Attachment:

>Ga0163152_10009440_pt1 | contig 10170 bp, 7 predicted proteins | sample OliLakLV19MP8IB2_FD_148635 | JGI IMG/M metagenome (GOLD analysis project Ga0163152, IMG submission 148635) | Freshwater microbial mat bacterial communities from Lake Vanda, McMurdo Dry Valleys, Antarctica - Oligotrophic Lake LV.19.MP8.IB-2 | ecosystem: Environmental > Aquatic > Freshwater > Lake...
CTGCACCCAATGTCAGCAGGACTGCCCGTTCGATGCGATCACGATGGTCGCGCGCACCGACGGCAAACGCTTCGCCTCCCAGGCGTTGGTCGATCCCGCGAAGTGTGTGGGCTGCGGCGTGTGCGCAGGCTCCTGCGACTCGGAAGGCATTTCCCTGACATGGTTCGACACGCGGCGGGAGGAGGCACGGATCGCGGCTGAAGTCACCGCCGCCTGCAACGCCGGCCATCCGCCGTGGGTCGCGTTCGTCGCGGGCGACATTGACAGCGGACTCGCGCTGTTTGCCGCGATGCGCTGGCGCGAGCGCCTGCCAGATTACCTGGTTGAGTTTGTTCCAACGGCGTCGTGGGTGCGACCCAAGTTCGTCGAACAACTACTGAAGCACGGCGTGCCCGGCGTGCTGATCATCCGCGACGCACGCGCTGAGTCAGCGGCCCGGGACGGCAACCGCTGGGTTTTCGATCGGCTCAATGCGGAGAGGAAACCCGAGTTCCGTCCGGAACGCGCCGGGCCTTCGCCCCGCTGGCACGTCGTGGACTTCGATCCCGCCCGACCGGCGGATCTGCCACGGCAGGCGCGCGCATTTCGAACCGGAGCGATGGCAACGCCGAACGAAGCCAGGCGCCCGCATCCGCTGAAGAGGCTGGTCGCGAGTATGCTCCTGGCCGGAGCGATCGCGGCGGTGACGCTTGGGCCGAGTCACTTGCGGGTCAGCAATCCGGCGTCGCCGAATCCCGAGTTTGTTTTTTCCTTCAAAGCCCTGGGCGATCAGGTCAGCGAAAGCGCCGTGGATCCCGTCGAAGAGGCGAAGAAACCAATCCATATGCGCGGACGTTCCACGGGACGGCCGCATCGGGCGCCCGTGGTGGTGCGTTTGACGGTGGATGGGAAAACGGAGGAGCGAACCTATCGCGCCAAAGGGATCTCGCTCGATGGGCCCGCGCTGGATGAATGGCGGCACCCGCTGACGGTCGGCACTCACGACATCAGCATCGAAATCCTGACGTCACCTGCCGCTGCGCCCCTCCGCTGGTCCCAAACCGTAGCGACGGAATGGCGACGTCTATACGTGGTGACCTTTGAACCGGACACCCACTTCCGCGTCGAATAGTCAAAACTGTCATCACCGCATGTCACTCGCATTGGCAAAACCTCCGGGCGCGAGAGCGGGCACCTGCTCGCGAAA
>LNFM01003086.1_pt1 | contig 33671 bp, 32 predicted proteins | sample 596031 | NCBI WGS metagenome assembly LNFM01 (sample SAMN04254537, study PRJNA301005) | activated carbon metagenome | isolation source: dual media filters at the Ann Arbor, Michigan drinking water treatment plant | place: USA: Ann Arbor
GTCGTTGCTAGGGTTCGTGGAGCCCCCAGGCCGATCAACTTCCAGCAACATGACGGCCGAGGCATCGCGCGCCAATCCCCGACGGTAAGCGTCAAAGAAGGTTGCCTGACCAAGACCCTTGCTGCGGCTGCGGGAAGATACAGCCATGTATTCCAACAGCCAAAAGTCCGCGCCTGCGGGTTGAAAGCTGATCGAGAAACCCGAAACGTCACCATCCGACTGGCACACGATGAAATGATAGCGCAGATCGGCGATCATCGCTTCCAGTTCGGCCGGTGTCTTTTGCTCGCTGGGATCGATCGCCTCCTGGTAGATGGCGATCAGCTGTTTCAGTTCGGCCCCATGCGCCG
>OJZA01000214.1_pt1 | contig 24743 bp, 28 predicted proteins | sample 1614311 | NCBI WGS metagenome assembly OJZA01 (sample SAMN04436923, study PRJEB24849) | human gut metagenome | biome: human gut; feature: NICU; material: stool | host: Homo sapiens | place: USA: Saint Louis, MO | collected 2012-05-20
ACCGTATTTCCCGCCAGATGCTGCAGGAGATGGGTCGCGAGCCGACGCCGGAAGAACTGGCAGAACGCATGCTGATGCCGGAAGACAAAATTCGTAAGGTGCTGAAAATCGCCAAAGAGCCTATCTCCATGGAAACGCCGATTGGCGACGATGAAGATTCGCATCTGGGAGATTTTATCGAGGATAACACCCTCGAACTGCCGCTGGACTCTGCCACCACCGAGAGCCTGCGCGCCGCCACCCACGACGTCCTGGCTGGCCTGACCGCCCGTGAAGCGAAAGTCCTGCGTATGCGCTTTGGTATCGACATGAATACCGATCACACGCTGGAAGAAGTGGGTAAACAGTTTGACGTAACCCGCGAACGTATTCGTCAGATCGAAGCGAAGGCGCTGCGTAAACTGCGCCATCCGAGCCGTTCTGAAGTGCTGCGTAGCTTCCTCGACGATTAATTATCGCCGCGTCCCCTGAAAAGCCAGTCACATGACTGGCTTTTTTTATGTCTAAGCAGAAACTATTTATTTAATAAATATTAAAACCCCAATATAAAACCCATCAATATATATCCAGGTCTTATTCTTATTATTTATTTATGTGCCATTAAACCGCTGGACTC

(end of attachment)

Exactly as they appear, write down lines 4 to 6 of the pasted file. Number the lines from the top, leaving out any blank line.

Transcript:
GTCGTTGCTAGGGTTCGTGGAGCCCCCAGGCCGATCAACTTCCAGCAACATGACGGCCGAGGCATCGCGCGCCAATCCCCGACGGTAAGCGTCAAAGAAGGTTGCCTGACCAAGACCCTTGCTGCGGCTGCGGGAAGATACAGCCATGTATTCCAACAGCCAAAAGTCCGCGCCTGCGGGTTGAAAGCTGATCGAGAAACCCGAAACGTCACCATCCGACTGGCACACGATGAAATGATAGCGCAGATCGGCGATCATCGCTTCCAGTTCGGCCGGTGTCTTTTGCTCGCTGGGATCGATCGCCTCCTGGTAGATGGCGATCAGCTGTTTCAGTTCGGCCCCATGCGCCG
>OJZA01000214.1_pt1 | contig 24743 bp, 28 predicted proteins | sample 1614311 | NCBI WGS metagenome assembly OJZA01 (sample SAMN04436923, study PRJEB24849) | human gut metagenome | biome: human gut; feature: NICU; material: stool | host: Homo sapiens | place: USA: Saint Louis, MO | collected 2012-05-20
ACCGTATTTCCCGCCAGATGCTGCAGGAGATGGGTCGCGAGCCGACGCCGGAAGAACTGGCAGAACGCATGCTGATGCCGGAAGACAAAATTCGTAAGGTGCTGAAAATCGCCAAAGAGCCTATCTCCATGGAAACGCCGATTGGCGACGATGAAGATTCGCATCTGGGAGATTTTATCGAGGATAACACCCTCGAACTGCCGCTGGACTCTGCCACCACCGAGAGCCTGCGCGCCGCCACCCACGACGTCCTGGCTGGCCTGACCGCCCGTGAAGCGAAAGTCCTGCGTATGCGCTTTGGTATCGACATGAATACCGATCACACGCTGGAAGAAGTGGGTAAACAGTTTGACGTAACCCGCGAACGTATTCGTCAGATCGAAGCGAAGGCGCTGCGTAAACTGCGCCATCCGAGCCGTTCTGAAGTGCTGCGTAGCTTCCTCGACGATTAATTATCGCCGCGTCCCCTGAAAAGCCAGTCACATGACTGGCTTTTTTTATGTCTAAGCAGAAACTATTTATTTAATAAATATTAAAACCCCAATATAAAACCCATCAATATATATCCAGGTCTTATTCTTATTATTTATTTATGTGCCATTAAACCGCTGGACTC